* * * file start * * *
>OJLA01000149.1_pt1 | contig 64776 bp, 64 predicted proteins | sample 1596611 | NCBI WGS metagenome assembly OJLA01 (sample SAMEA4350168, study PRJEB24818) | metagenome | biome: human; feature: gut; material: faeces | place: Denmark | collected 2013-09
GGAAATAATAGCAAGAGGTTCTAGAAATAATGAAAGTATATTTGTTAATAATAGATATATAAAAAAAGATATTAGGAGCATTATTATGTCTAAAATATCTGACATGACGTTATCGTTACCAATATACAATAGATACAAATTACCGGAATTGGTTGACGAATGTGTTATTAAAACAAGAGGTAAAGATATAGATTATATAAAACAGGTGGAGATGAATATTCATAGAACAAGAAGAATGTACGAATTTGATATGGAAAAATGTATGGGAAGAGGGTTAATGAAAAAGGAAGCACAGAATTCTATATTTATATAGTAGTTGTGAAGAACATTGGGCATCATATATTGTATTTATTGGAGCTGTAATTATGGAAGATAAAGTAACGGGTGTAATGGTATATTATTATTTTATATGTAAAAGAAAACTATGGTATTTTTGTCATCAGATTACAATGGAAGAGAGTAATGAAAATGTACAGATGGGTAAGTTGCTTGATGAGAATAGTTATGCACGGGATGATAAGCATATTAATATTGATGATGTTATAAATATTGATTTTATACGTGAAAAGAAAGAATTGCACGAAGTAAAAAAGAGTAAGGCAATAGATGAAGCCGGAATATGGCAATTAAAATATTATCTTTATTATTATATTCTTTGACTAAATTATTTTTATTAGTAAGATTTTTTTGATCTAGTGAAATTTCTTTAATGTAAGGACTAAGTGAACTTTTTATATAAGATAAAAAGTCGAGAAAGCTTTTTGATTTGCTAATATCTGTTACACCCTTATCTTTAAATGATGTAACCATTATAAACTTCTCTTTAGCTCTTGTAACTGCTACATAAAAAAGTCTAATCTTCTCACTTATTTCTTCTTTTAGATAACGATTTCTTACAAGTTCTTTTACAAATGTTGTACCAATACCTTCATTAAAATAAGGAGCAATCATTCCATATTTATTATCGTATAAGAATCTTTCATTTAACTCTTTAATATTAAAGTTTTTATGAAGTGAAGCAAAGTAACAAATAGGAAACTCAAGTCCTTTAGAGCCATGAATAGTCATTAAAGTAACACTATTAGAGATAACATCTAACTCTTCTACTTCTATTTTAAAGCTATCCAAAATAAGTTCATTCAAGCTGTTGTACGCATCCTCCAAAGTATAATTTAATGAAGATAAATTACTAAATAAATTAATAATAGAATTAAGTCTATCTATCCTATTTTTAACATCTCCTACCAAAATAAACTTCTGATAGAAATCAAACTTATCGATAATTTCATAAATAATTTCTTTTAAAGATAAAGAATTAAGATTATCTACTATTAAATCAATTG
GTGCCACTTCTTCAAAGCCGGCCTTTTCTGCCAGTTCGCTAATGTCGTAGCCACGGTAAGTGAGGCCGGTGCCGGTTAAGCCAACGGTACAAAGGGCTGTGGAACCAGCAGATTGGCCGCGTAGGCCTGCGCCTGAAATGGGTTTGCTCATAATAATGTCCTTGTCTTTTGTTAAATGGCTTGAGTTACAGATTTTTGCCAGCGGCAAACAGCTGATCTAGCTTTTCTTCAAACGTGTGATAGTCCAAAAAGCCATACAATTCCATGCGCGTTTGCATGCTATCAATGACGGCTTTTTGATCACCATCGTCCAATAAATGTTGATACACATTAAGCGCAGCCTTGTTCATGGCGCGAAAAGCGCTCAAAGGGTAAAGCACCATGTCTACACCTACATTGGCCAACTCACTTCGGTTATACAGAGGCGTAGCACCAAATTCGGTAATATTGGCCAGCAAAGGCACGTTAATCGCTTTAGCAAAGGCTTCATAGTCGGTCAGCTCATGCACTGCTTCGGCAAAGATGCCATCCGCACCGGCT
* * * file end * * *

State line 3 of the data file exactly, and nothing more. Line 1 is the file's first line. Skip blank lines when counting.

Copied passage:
GTGCCACTTCTTCAAAGCCGGCCTTTTCTGCCAGTTCGCTAATGTCGTAGCCACGGTAAGTGAGGCCGGTGCCGGTTAAGCCAACGGTACAAAGGGCTGTGGAACCAGCAGATTGGCCGCGTAGGCCTGCGCCTGAAATGGGTTTGCTCATAATAATGTCCTTGTCTTTTGTTAAATGGCTTGAGTTACAGATTTTTGCCAGCGGCAAACAGCTGATCTAGCTTTTCTTCAAACGTGTGATAGTCCAAAAAGCCATACAATTCCATGCGCGTTTGCATGCTATCAATGACGGCTTTTTGATCACCATCGTCCAATAAATGTTGATACACATTAAGCGCAGCCTTGTTCATGGCGCGAAAAGCGCTCAAAGGGTAAAGCACCATGTCTACACCTACATTGGCCAACTCACTTCGGTTATACAGAGGCGTAGCACCAAATTCGGTAATATTGGCCAGCAAAGGCACGTTAATCGCTTTAGCAAAGGCTTCATAGTCGGTCAGCTCATGCACTGCTTCGGCAAAGATGCCATCCGCACCGGCT